10 of the
World's Biggest Unsolved Mysteries
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Condensed by Native Village
after Wilfrid M. Voynich who acquired it in
1912, the Voynich Manuscript is a detailed
240-page book written in a completely unknown
language or script. Its pages are filled with
colorful drawings of strange diagrams, odd
events and plants that don't match any known
species. The original author is unknown,
but carbon dating reveals that its pages were
made between 1404 -1438. It has been called "the
world's most mysterious manuscript."
Some believe The Voynich Manuscript was meant to
be a pharmacopoeia of topics in medieval or
early modern medicine.
Others say the pictures suggest it was some kind
of textbook for an alchemist. Because of the
book's unidentified plants and diagrams that
appear to be of astronomical origin, some
propose the book may have an alien origin.
One thing most theorists agree on is that The
Voynich Manuscript is unlikely to be a hoax
because of the time, money and detail that would
have been required to make it.
is a mysterious encrypted
sculpture designed by artist
Jim Sanborn. It sits
right outside CIA
headquarters in Langley, Va. Kryptos is so mysterious
that not even the CIA has
completely cracked the code.
sculpture contains four
inscriptions, and although
three of them have been
cracked, the fourth remains
In 2006 Sanborn let slip
that the first inscription
holds clues to the last one.
In 2010 he released another
clue: the Letters 64-69
NYPVTT in part 4 encode the
you have what it takes to
Beale Ciphers are a set of three
ciphertexts believed to reveal the
location of one of the grandest buried
treasures in U.S. history: thousands of
pounds of gold, silver and jewels.
The treasure was obtained in 1818 by a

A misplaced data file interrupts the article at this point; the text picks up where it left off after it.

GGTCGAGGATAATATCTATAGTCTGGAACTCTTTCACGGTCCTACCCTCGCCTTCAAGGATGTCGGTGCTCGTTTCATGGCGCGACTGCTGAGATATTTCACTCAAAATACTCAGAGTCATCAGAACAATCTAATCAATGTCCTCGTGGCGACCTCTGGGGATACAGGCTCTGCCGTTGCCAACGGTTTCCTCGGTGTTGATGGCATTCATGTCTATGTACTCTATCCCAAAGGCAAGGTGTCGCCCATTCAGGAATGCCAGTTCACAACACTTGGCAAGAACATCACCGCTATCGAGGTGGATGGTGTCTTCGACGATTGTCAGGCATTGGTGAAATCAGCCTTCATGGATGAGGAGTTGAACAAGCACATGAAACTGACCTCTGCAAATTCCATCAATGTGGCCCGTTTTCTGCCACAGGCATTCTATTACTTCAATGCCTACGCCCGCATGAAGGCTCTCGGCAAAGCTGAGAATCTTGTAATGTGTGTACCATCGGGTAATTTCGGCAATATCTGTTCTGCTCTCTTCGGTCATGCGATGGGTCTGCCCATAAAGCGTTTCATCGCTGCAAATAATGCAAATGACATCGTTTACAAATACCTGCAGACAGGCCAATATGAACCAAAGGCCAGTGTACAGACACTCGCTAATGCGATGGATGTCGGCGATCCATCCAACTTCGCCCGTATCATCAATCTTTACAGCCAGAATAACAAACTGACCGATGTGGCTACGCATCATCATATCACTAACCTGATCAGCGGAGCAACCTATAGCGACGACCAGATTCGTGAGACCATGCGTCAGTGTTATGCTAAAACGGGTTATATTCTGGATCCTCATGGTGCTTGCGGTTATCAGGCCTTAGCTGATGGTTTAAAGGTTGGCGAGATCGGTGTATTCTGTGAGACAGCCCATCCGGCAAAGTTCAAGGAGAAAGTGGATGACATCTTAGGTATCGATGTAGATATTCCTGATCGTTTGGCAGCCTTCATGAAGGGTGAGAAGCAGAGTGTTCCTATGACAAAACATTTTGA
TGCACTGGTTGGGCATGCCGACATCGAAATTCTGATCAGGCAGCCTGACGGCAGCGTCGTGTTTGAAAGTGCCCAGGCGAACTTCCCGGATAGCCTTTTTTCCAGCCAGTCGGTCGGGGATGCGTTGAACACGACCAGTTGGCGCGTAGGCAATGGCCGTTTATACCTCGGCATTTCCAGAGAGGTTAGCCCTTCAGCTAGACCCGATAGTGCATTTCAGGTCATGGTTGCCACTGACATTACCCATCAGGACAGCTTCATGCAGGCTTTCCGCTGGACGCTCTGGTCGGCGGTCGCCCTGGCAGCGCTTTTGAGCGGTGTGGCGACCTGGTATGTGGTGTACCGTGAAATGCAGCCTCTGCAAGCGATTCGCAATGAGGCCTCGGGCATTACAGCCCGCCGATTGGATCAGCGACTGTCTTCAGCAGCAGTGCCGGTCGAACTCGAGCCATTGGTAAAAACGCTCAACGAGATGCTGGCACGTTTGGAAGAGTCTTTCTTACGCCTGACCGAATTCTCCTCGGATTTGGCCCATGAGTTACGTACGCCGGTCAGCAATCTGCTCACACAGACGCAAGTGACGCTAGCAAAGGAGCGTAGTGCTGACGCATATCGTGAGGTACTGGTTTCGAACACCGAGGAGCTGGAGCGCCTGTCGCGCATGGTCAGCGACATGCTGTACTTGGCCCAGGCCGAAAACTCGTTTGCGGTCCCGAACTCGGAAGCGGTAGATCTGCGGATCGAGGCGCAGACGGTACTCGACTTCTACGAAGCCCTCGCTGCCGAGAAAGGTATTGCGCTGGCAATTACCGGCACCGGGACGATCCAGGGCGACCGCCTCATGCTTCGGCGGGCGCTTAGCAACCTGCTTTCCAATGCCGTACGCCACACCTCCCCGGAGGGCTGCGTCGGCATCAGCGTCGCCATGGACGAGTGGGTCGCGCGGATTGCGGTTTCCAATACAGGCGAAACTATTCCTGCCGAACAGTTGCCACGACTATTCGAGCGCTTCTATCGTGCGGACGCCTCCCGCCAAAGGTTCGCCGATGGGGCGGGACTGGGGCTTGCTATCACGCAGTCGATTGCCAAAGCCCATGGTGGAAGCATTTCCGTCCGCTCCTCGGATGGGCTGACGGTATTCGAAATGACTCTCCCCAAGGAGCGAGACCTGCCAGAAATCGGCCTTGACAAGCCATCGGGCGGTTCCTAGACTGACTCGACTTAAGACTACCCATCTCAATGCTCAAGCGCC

mysterious man named Thomas Jefferson
Beale while he was prospecting in
Of the three ciphertexts, only the
second has been cracked. Interestingly,
the U.S. Declaration of Independence
turned out to be the key — a curious
fact since Beale shares his name with
its author, Thomas Jefferson.
One cracked code reveals the treasure
was buried in Bedford County, Va., but
its exact location may be hiding in
another uncracked cipher. To this day,
treasure hunters scour the Bedford
County hillsides digging (often
illegally) for the loot.
mystery of the Phaistos Disc sounds like
something out of an Indiana Jones movie.
The disc was discovered in 1908 by Italian
archaeologist Luigi Pernier in the Minoan
palace-site of Phaistos. Made of fired clay,
the disc contains mysterious symbols that
may be an unknown form of hieroglyphics. It
is believed that Phaistos Disc was designed
sometime in the second millennium BC.
Some scholars think that the hieroglyphs
resemble symbols of Linear A and Linear B,
scripts once used in ancient Crete. The only
problem? Linear A also eludes decipherment.
Today the disc remains one of the most
famous puzzles of archaeology.
Shepherd's Monument in Staffordshire,
England, might simply appear to be a sculpture
recreating Nicolas Poussin's famous painting, “Arcadian
But if you look closer at the 18th-century
sculpture, you'll notice a curious sequence
of letters: DOUOSVAVVM. The code that has
eluded decipherment for over 250 years.
identity of the code carver remains a
mystery, some wonder if the code is a clue
left behind by the Knights Templar about the
whereabouts of the Holy Grail.
Many of the
world's greatest minds have tried to crack